HP Service Pack for ProLiant 2013.02.0 update broke NIC teams, VLANs using tagging

Networking was lost after updating HP’s Service Pack for ProLiant on two cluster nodes.  The servers were both BL460c G6 blades with two NICs that had first been teamed, then split back into two network connections using VLAN tagging.  (Multiple Networks had been assigned in Virtual Connect and then HP’s Network Configuration Utility (NCU) was used to team the NICs and configure the VLANs.)  Both servers were running Windows 2008 R2 SP1, with one being a file server cluster node and the other a member of an Exchange 2010 DAG.  The fact that the nodes were clustered is probably not important, but it was in the Failover Cluster Manager where the failures were most obvious, with our client-facing Cluster Network showing as “Failed,” while the connection used for backups remained functional.

On the first server, disabling/enabling the NICs in Windows’ Network Connections provided temporary relief, where the client-facing (Public) NIC would work for several seconds before failing again as seen in Failover Cluster Manager.  Disabling *both* NICs, then re-enabling the Public NIC first, then the Backup NIC second allowed both NICs to remain up.  This was not a permanent solution, obviously, so all networking as seen from Windows was torn down and recreated in Windows’ Network Connections and HP’s NCU, and the configuration was tested with a reboot just to be sure.

A call to HP revealed that this behavior was not unexpected.  Their advice when doing these updates is:

  • Break the team (and reconfigure one or more now-un-teamed NICs with production IP addresses if network connectivity during upgrade is required).
  • Perform the Service Pack for ProLiant upgrade.
  • Recreate the team.

The HP technician also noted that the previously-installed version of NCU was two years old and that there had been one or more significant updates in the interim.  When asked if frequent updates of the HP software would allow skipping breaking/recreating the team when doing these updates, he said HP’s advice would still be to do the above steps.

The second server proved more nettlesome, with HP’s Service Pack for ProLiant causing the production NIC to go offline soon after the start of the installation, losing the Remote Desktop session with the server.  The RDP session could not be re-established, and the server had to be accessed via iLO.  In iLO, the console session was not responsive to mouse or keyboard input, and the server had to be ungracefully reset (resetting iLO through its administrative web page did not help).  After logging in with cached credentials, the Service Pack for ProLiant installation was repeated “successfully” and the server rebooted.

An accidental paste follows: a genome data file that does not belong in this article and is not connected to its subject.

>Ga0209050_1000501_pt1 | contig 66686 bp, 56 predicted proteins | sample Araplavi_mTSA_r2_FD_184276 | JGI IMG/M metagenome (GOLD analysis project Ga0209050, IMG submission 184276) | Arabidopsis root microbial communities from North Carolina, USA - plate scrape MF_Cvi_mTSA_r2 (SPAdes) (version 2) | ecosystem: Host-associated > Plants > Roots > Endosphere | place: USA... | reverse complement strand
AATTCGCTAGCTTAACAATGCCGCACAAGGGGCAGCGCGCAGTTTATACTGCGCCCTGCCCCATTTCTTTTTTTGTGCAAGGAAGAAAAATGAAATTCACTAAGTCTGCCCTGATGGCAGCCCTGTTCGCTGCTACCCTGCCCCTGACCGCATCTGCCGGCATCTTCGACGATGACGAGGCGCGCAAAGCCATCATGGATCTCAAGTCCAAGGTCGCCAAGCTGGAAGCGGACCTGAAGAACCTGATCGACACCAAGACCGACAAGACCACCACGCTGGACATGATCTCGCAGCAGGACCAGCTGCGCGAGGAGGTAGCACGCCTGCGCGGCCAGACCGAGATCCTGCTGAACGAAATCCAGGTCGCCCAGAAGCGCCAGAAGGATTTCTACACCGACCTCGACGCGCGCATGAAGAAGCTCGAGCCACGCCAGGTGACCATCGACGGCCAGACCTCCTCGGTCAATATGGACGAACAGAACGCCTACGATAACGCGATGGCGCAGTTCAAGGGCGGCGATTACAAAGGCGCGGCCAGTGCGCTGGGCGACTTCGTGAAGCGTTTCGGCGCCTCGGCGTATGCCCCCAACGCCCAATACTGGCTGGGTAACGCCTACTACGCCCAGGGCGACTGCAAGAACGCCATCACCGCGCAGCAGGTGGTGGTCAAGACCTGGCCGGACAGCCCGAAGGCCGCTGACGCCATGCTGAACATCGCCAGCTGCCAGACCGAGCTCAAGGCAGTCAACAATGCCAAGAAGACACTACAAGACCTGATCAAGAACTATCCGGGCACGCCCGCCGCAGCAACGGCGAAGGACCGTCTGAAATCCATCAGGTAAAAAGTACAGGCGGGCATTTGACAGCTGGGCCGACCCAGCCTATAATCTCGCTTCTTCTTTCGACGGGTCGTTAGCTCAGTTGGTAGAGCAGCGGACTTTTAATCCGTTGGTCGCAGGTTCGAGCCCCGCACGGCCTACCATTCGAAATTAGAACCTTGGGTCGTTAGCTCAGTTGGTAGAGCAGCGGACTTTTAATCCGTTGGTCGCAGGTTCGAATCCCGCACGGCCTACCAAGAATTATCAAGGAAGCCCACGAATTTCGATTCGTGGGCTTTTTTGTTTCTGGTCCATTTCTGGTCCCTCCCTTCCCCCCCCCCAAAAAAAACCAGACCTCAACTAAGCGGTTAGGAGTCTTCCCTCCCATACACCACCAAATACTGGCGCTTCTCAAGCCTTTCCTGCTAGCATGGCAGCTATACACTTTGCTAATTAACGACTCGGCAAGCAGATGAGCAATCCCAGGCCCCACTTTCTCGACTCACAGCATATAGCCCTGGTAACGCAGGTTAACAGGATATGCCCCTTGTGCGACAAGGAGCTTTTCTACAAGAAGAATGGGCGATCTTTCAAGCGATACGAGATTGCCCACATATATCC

After reboot, both NICs in Windows were showing as “unplugged” and HP’s NCU did not show any NICs at all, and both of these issues were after the NCU displaying an error that “The version of the miniport driver(s) for the following adapters are not compatible with the HP Network Configuration Utility software installed.”  Running the Service Pack for ProLiant a third time did not remedy the situation, and the CPxxxxxx.EXE file on the Service Pack for ProLiant DVD had to be tracked down and installed individually.  (The Service Pack for ProLiant was identifying the NIC driver as already upgraded, so it was not offering to upgrade it by default.  It may have been possible to force the upgrade from within the Service Pack for ProLiant, without tracking down the individual driver installation file on the DVD.)

After the reboot following the NIC driver upgrade, the NICs did not function normally on this server.  A tear-down and recreate of the team did not help as it had on the previous server either.  With eight NICs (FlexNICs) available to this blade, the solution was to create two separate teams (one for client traffic and the other for backup traffic).

With other blades in the chassis not having the luxury of eight NICs, the solution for those servers may be to remove teaming altogether.  Hopefully, this won’t be required and simply following HP’s advice to dissolve the team prior to the Service Pack for ProLiant upgrade and recreate it after will avoid the problem entirely.

By Robert Blissitt


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